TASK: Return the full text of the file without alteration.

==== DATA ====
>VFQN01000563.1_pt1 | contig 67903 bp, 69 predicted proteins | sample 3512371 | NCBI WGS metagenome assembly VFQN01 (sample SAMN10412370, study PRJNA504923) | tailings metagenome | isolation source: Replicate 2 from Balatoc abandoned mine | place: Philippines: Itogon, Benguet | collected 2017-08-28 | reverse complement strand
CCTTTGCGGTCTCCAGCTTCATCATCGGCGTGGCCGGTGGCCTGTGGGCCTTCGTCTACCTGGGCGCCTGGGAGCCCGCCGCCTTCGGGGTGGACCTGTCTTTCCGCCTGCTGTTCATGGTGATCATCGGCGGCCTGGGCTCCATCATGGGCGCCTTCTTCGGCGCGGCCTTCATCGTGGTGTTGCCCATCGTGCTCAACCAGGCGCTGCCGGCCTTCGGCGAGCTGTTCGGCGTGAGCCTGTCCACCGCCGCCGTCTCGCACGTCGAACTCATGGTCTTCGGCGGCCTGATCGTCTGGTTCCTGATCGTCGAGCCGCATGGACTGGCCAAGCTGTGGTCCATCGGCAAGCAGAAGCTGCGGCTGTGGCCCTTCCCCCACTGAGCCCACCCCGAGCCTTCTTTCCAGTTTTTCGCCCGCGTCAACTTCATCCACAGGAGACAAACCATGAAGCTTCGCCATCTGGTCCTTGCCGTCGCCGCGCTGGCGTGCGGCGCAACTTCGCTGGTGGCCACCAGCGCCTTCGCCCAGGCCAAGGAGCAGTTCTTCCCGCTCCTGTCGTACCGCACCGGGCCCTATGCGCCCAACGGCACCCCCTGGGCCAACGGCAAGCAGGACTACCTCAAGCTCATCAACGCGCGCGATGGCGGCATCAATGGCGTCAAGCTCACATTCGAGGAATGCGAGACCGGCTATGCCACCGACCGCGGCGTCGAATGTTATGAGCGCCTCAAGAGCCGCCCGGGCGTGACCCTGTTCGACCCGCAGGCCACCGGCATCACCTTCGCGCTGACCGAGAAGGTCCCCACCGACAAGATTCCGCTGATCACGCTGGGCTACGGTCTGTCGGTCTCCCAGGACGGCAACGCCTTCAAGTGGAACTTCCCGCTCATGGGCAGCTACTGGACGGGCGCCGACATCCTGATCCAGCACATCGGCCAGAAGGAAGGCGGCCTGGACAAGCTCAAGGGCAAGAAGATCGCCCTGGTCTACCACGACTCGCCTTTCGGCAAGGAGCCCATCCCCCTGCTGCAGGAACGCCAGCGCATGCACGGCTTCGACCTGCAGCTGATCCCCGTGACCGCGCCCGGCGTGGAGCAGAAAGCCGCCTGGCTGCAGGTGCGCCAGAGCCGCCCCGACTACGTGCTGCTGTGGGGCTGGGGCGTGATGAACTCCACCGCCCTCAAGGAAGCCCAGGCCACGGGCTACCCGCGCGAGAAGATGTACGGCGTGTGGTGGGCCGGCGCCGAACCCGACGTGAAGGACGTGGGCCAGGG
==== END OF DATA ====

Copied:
>VFQN01000563.1_pt1 | contig 67903 bp, 69 predicted proteins | sample 3512371 | NCBI WGS metagenome assembly VFQN01 (sample SAMN10412370, study PRJNA504923) | tailings metagenome | isolation source: Replicate 2 from Balatoc abandoned mine | place: Philippines: Itogon, Benguet | collected 2017-08-28 | reverse complement strand
CCTTTGCGGTCTCCAGCTTCATCATCGGCGTGGCCGGTGGCCTGTGGGCCTTCGTCTACCTGGGCGCCTGGGAGCCCGCCGCCTTCGGGGTGGACCTGTCTTTCCGCCTGCTGTTCATGGTGATCATCGGCGGCCTGGGCTCCATCATGGGCGCCTTCTTCGGCGCGGCCTTCATCGTGGTGTTGCCCATCGTGCTCAACCAGGCGCTGCCGGCCTTCGGCGAGCTGTTCGGCGTGAGCCTGTCCACCGCCGCCGTCTCGCACGTCGAACTCATGGTCTTCGGCGGCCTGATCGTCTGGTTCCTGATCGTCGAGCCGCATGGACTGGCCAAGCTGTGGTCCATCGGCAAGCAGAAGCTGCGGCTGTGGCCCTTCCCCCACTGAGCCCACCCCGAGCCTTCTTTCCAGTTTTTCGCCCGCGTCAACTTCATCCACAGGAGACAAACCATGAAGCTTCGCCATCTGGTCCTTGCCGTCGCCGCGCTGGCGTGCGGCGCAACTTCGCTGGTGGCCACCAGCGCCTTCGCCCAGGCCAAGGAGCAGTTCTTCCCGCTCCTGTCGTACCGCACCGGGCCCTATGCGCCCAACGGCACCCCCTGGGCCAACGGCAAGCAGGACTACCTCAAGCTCATCAACGCGCGCGATGGCGGCATCAATGGCGTCAAGCTCACATTCGAGGAATGCGAGACCGGCTATGCCACCGACCGCGGCGTCGAATGTTATGAGCGCCTCAAGAGCCGCCCGGGCGTGACCCTGTTCGACCCGCAGGCCACCGGCATCACCTTCGCGCTGACCGAGAAGGTCCCCACCGACAAGATTCCGCTGATCACGCTGGGCTACGGTCTGTCGGTCTCCCAGGACGGCAACGCCTTCAAGTGGAACTTCCCGCTCATGGGCAGCTACTGGACGGGCGCCGACATCCTGATCCAGCACATCGGCCAGAAGGAAGGCGGCCTGGACAAGCTCAAGGGCAAGAAGATCGCCCTGGTCTACCACGACTCGCCTTTCGGCAAGGAGCCCATCCCCCTGCTGCAGGAACGCCAGCGCATGCACGGCTTCGACCTGCAGCTGATCCCCGTGACCGCGCCCGGCGTGGAGCAGAAAGCCGCCTGGCTGCAGGTGCGCCAGAGCCGCCCCGACTACGTGCTGCTGTGGGGCTGGGGCGTGATGAACTCCACCGCCCTCAAGGAAGCCCAGGCCACGGGCTACCCGCGCGAGAAGATGTACGGCGTGTGGTGGGCCGGCGCCGAACCCGACGTGAAGGACGTGGGCCAGGG